11. Wow, not a lot of love for the HCM here I see I wasn't sold on them either until I took a Joinery class at the William Ng School last month. Aside from his famous sharpening pond (which probably still contains a lot of my drool...but that's another blog post), my favorite tool we used in his shop was the General 75-075 HCM. William being William, he had us cutting VERY precise mortise and tenon joints (measured to the 5 thousands of a inch with his Mitutoyo calipers). And given what we were making, it needed to be that precise. Check out these three way miter joints for example. No clue how you could cut these by hand and make them fit, or even go the drill+Mortise chisel route. So since I've gotten back, have been patiently waiting on Craigslist for a floor standing model with an adjustable bed to come up for sale for <$1k
  12. I'm from Savannah, GA originally, and my parents have three huge...I'm guessing 1o-12 feet in diameter, live oaks in their backyard. It's illegal to cut one down in their county without explicit permission from the zoning board. Because of that protection, Savannah is pretty we'll known for images of huge live oaks dripping with Spanish moss....think Midnight in the Garden of Good and Evil, or perhaps Forest Gump (both filmed there) That said, I occasionally fantasize that my Mom calls me one day in a panic to tell me that one of them has blown down in a storm. I tell her to hold off, and I drop everything to fly out to Savannah to salvage the tree. I'm thinking I could make about...oh 10-15 solid slab workbenches. Then I come to my senses and realize I've watched the Benchcrafted French Oak Roubo build video one too many times.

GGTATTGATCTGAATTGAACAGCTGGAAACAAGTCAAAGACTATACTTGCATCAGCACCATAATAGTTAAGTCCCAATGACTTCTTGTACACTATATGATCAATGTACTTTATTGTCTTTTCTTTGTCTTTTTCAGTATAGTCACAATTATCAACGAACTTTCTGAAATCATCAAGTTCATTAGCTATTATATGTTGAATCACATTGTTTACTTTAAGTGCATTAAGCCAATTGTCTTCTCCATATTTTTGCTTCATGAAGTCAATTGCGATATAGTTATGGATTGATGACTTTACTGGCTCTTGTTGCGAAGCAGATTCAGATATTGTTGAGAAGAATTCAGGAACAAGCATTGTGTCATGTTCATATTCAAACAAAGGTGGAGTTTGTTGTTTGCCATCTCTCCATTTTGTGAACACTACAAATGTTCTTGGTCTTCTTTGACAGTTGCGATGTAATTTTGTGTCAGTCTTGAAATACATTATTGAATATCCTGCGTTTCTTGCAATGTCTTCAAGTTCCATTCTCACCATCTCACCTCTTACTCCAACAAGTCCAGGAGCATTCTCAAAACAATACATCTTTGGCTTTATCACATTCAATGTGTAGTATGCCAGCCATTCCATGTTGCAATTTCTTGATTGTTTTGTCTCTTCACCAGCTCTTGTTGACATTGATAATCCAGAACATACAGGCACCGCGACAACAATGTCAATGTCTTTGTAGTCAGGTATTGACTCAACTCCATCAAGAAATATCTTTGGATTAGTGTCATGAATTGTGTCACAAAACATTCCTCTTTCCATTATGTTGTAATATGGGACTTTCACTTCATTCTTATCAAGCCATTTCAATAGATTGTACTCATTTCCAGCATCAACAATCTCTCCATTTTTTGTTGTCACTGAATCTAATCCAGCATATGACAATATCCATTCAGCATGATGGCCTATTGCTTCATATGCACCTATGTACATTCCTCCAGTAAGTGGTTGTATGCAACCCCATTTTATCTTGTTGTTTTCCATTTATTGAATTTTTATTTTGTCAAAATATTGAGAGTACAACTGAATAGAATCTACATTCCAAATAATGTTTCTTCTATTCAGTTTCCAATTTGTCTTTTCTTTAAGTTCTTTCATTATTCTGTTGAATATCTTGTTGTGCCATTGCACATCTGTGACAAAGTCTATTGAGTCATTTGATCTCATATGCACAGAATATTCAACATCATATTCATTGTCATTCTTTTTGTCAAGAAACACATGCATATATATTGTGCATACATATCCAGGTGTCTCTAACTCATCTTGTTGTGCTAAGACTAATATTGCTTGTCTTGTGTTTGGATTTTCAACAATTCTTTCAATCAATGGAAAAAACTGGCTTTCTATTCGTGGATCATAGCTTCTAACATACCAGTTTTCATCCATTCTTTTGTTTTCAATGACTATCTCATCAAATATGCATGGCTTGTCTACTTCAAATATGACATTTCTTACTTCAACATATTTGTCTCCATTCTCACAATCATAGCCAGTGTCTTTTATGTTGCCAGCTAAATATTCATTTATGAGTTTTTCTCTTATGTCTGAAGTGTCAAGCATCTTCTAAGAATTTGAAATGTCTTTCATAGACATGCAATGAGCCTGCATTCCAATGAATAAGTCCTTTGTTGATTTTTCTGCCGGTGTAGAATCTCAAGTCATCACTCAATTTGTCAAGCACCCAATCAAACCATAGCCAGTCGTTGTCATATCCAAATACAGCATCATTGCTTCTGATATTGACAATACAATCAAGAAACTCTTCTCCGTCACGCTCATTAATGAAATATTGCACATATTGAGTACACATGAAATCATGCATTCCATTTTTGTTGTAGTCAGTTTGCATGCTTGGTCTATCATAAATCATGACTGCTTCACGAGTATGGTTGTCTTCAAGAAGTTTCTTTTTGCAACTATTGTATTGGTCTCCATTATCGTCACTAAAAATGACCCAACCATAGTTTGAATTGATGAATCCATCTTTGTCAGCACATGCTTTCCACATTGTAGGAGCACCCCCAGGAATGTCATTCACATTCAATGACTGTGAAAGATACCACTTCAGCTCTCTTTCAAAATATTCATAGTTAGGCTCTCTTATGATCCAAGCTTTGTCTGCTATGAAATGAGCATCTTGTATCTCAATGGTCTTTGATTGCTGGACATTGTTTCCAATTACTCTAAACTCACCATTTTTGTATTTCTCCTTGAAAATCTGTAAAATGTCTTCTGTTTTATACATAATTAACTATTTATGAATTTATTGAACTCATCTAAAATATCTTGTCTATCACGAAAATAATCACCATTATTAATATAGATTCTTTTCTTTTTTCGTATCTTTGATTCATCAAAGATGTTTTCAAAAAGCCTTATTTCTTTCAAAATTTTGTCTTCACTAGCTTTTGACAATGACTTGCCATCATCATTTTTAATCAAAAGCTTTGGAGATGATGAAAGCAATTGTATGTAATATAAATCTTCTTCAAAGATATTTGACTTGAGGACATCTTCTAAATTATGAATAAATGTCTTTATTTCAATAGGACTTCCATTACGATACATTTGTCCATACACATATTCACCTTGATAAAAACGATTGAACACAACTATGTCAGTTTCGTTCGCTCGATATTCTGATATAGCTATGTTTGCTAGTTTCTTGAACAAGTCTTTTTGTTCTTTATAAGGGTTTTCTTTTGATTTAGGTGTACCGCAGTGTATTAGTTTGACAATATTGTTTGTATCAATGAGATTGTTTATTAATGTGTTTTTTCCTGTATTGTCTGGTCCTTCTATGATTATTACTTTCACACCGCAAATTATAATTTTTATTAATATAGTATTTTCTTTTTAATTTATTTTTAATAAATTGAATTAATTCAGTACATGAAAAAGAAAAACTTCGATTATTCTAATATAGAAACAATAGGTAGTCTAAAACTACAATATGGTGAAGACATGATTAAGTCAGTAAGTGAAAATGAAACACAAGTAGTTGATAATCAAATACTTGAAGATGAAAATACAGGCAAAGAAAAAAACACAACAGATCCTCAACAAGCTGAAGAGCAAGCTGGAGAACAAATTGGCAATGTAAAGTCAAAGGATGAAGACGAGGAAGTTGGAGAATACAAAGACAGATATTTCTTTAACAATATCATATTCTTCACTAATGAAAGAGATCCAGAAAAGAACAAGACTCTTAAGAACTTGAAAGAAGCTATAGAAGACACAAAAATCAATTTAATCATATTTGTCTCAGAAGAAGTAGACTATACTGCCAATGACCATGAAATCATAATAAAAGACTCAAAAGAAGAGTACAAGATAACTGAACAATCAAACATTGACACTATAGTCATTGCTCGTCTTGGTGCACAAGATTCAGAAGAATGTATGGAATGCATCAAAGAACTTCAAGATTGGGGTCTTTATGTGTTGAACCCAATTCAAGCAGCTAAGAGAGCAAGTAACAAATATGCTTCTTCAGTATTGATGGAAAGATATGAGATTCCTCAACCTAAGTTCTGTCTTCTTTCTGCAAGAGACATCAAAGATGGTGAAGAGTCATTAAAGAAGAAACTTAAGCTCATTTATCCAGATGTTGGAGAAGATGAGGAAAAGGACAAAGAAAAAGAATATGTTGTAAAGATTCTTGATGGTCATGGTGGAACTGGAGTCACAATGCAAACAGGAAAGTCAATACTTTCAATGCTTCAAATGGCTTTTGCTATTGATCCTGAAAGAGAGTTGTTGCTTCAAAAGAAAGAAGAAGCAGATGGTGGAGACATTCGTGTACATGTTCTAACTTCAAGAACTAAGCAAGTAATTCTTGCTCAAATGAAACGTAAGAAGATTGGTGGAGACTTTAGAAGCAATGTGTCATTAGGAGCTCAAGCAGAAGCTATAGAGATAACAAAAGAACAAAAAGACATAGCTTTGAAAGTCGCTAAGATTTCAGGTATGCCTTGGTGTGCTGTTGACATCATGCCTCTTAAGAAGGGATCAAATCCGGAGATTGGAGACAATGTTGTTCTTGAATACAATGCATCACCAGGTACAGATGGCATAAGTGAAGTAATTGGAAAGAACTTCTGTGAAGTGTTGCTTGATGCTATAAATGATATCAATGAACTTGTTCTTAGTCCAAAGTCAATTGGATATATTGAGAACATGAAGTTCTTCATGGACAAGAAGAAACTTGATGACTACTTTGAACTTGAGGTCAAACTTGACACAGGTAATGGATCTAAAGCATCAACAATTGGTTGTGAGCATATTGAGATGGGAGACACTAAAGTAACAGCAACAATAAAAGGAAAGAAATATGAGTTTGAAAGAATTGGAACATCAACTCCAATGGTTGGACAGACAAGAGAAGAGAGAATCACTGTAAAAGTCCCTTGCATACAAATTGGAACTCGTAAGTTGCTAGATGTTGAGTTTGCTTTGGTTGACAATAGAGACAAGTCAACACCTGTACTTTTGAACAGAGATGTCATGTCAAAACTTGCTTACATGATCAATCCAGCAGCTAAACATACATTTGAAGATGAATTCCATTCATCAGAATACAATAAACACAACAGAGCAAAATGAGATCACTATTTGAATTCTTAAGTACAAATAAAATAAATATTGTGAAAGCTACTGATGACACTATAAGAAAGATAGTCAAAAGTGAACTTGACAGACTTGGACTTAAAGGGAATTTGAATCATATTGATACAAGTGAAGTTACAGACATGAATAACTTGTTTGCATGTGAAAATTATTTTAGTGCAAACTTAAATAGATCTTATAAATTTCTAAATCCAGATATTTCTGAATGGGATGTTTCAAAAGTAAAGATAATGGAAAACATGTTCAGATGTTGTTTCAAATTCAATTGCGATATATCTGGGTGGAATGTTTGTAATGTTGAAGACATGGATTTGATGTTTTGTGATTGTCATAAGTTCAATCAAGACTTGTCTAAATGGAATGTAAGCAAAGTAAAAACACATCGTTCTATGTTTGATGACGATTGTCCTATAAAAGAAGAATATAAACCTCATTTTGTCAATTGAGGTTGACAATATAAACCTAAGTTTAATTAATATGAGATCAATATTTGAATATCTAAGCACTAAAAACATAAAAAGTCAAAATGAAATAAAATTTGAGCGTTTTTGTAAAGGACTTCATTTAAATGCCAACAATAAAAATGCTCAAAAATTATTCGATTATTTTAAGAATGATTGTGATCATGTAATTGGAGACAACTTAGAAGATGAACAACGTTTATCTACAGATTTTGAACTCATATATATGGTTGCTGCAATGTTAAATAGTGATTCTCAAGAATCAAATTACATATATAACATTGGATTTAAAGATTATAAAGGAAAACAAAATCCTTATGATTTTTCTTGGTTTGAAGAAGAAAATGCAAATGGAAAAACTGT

13. One thing that no one seems to have mentioned is the resale value of Festool. Even on Craigslist they seem to retain a large percentage of their value used. Assuming you could pry one out of the cold, dead hands of many of you. . But seriously, as someone relatively new to woodworking, this was something I considered. I have the original track saw, OF 1100 and 2200 routers, detail sander, and dust collection. Will probably trade up to the newest track saw, expect to be able to sell old model for about what I paid for it (used, of course).
  14. I've also made the mistake of buying tools using HER eBay account. She's annoyed less by what I've bought, and more about the constant notifications that pop up on her phone BING - Auction for Festool ETS 150 sander ending in 15 minutes! Not to mention that her eBay recommendations are now filled with vintage Disston saws. Clearly I have a lot to learn from you guys...
  15. to go try out a new tool in the shop? I was busted just last night Just got a shipment of 3 saws from Mark at Bad Axe (dovetail, tenon, and a refurb Disston #4) and I'm ashamed to say I couldn't wait till the weekend to try them out. And oh what saws, cut like butta... Ever been caught cheating by your wife with a new tool?